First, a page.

Net metering debate rages on

Tools

Net metering advocates won a victory in California earlier this month, but the debate surrounding the program's costs and benefits for consumers and utilities is far from over.

Travis Mitchell

Net metering -- the ability for customers to be reimbursed for exporting excess solar energy back into the grid -- has been available in California since 1996. Programs in some states date back to the early 1980s and, as of March 2012, 43 states offer some kind of net metering program, according to the Solar Energy Industries Association (SEIA).

In California, the state Public Utilities Commission (CPUC) recently voted 5-0 to expand the availability of net metering, effectively doubling the amount of permitted net metering installation to about 10 percent of customers in a utilities service area.

Defining net-metering costs

But while the process is intended as a way to encourage personal solar generation, utilities remain cautious about the overall benefits of net metering, as well as the impact on the more than 90 percent of ratepayers that don't participate.

______________________________

"Everybody uses the grid in some fashion. They should all be paying for it accordingly" - David Rubin, PG&E
______________________________

At issue is the way net metering shifts costs off those with solar and burdens those who do not have personal solar generation. This occurs because not only are net metering customers reimbursed for power they put back on the grid, they also avoid paying for grid services they still use.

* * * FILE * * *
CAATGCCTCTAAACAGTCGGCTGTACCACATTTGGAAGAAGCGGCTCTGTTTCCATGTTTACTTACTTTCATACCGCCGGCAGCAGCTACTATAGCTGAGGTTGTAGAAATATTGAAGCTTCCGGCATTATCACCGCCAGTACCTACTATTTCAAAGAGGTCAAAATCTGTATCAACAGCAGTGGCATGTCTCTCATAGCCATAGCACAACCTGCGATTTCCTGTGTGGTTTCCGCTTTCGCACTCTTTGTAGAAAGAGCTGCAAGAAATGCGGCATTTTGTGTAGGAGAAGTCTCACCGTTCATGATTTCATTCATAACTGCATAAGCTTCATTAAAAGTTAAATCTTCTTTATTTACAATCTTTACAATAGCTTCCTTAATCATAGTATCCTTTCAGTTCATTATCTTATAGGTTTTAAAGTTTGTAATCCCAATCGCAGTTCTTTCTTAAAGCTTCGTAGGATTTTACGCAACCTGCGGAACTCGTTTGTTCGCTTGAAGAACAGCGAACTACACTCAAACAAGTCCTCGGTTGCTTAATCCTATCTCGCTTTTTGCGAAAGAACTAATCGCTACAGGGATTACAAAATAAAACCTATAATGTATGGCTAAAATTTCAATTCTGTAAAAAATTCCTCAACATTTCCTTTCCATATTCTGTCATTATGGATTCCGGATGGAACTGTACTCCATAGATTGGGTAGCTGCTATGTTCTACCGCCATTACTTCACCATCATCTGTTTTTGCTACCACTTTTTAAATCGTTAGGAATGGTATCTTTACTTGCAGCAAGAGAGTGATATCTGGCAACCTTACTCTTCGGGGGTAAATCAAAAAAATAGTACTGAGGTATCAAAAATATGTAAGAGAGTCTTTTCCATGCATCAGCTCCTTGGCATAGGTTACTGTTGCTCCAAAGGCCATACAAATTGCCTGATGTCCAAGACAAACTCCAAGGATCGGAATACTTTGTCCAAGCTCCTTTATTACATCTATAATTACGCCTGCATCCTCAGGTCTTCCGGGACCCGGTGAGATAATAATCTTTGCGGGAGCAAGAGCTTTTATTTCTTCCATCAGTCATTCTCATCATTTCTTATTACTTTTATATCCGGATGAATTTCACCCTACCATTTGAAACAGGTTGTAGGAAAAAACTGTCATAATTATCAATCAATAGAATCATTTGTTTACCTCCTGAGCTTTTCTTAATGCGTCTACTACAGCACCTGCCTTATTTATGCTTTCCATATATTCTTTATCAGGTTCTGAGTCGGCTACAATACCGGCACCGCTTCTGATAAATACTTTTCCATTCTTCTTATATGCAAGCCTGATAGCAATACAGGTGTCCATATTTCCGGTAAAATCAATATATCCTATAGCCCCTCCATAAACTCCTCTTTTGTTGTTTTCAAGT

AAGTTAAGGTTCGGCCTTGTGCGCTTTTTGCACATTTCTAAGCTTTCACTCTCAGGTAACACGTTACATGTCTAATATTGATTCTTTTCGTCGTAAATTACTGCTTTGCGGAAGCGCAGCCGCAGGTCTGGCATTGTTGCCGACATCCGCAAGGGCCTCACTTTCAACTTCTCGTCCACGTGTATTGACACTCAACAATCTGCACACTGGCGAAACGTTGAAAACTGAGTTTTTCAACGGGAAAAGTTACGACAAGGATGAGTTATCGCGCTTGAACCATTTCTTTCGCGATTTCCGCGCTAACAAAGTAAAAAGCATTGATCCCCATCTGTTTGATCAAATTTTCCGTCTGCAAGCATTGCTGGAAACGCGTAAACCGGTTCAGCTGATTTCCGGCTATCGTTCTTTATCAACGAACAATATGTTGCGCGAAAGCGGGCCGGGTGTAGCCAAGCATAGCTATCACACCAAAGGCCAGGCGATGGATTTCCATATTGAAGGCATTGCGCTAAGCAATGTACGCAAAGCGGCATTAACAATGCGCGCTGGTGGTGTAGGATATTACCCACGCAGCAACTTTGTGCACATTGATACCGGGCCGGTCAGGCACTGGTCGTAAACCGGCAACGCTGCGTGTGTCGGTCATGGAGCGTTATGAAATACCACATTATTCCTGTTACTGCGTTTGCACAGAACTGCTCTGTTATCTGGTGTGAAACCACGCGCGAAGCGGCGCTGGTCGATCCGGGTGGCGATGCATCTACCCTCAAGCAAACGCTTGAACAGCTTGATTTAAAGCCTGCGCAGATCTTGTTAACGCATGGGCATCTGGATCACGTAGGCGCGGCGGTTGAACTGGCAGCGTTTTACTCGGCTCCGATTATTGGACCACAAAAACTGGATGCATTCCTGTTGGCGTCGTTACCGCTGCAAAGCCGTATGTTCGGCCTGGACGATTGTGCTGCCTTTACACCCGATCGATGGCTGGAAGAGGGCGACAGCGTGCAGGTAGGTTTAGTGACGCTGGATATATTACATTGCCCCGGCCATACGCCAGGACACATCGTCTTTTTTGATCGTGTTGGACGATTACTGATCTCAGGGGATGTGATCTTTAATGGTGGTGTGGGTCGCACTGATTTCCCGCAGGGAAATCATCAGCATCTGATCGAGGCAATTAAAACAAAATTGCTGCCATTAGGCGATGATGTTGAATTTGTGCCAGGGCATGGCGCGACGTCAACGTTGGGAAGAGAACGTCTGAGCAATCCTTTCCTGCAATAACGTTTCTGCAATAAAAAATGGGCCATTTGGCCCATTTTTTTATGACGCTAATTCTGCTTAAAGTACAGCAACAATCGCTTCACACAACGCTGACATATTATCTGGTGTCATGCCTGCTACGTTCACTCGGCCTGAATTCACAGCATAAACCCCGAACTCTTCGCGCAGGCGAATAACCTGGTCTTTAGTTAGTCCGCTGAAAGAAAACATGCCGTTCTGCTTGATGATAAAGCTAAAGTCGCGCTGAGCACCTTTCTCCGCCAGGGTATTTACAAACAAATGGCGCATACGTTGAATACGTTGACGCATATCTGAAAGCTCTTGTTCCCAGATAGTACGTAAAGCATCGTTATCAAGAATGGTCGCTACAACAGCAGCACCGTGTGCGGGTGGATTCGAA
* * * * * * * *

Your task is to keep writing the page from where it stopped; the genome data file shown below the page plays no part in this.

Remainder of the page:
David Rubin, Director of Service Analysis at PG&E, said it's important to recognize the economic struggles of many customers and find a way to provide them with clean energy at a fair rate, one that's not inflated by a small fraction of the ratepayer base.

"Everybody uses the grid in some fashion. They should all be paying for it accordingly," Rubin said, adding that net-metering customers actually have two-way interaction with grid while other customers simply receive power.

Still, the true impact of this cost-shifting remains vague.

"The commissioners noted that there is wide disagreement on the issues related to the cost shift between solar and non-solar customers," said Sara Birmingham, the Director of Western States at SEIA, in a release following the CPUC decision.